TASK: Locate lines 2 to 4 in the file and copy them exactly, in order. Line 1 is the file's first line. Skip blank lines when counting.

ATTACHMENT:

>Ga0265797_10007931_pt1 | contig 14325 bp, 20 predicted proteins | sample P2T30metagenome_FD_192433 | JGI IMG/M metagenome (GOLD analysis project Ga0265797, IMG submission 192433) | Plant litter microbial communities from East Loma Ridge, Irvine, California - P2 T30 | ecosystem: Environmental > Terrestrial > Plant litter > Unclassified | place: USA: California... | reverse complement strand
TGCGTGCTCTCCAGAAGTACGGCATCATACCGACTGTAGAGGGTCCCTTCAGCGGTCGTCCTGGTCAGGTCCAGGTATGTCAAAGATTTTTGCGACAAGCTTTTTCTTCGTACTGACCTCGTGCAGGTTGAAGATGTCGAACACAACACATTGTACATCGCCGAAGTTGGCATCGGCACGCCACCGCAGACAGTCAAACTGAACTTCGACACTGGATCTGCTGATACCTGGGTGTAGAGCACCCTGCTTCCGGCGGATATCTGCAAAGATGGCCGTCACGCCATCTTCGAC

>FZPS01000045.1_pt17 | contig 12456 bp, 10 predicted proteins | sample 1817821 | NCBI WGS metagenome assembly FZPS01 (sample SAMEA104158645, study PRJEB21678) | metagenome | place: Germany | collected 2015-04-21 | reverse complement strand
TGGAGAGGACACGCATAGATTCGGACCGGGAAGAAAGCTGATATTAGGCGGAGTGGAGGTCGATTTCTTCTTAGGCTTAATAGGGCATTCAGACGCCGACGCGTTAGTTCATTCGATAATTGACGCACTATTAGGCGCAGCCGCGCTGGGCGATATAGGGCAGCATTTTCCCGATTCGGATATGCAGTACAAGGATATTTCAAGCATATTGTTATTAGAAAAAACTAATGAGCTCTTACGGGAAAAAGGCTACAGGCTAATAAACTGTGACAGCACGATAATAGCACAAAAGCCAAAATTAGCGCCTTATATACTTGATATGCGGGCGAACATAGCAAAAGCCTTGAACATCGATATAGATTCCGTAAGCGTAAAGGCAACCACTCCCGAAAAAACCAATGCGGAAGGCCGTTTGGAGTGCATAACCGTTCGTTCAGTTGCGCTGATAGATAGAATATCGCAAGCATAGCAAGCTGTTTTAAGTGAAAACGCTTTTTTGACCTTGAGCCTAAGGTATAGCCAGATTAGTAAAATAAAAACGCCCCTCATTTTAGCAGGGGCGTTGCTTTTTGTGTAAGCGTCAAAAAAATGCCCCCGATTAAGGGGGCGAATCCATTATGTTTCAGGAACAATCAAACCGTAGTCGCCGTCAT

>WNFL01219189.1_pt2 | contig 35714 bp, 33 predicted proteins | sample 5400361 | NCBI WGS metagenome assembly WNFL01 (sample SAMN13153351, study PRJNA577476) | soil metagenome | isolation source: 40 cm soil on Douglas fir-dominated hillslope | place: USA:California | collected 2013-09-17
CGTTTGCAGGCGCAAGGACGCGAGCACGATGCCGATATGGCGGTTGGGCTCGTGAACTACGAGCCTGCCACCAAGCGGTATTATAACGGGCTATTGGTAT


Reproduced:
TGCGTGCTCTCCAGAAGTACGGCATCATACCGACTGTAGAGGGTCCCTTCAGCGGTCGTCCTGGTCAGGTCCAGGTATGTCAAAGATTTTTGCGACAAGCTTTTTCTTCGTACTGACCTCGTGCAGGTTGAAGATGTCGAACACAACACATTGTACATCGCCGAAGTTGGCATCGGCACGCCACCGCAGACAGTCAAACTGAACTTCGACACTGGATCTGCTGATACCTGGGTGTAGAGCACCCTGCTTCCGGCGGATATCTGCAAAGATGGCCGTCACGCCATCTTCGAC

>FZPS01000045.1_pt17 | contig 12456 bp, 10 predicted proteins | sample 1817821 | NCBI WGS metagenome assembly FZPS01 (sample SAMEA104158645, study PRJEB21678) | metagenome | place: Germany | collected 2015-04-21 | reverse complement strand
TGGAGAGGACACGCATAGATTCGGACCGGGAAGAAAGCTGATATTAGGCGGAGTGGAGGTCGATTTCTTCTTAGGCTTAATAGGGCATTCAGACGCCGACGCGTTAGTTCATTCGATAATTGACGCACTATTAGGCGCAGCCGCGCTGGGCGATATAGGGCAGCATTTTCCCGATTCGGATATGCAGTACAAGGATATTTCAAGCATATTGTTATTAGAAAAAACTAATGAGCTCTTACGGGAAAAAGGCTACAGGCTAATAAACTGTGACAGCACGATAATAGCACAAAAGCCAAAATTAGCGCCTTATATACTTGATATGCGGGCGAACATAGCAAAAGCCTTGAACATCGATATAGATTCCGTAAGCGTAAAGGCAACCACTCCCGAAAAAACCAATGCGGAAGGCCGTTTGGAGTGCATAACCGTTCGTTCAGTTGCGCTGATAGATAGAATATCGCAAGCATAGCAAGCTGTTTTAAGTGAAAACGCTTTTTTGACCTTGAGCCTAAGGTATAGCCAGATTAGTAAAATAAAAACGCCCCTCATTTTAGCAGGGGCGTTGCTTTTTGTGTAAGCGTCAAAAAAATGCCCCCGATTAAGGGGGCGAATCCATTATGTTTCAGGAACAATCAAACCGTAGTCGCCGTCAT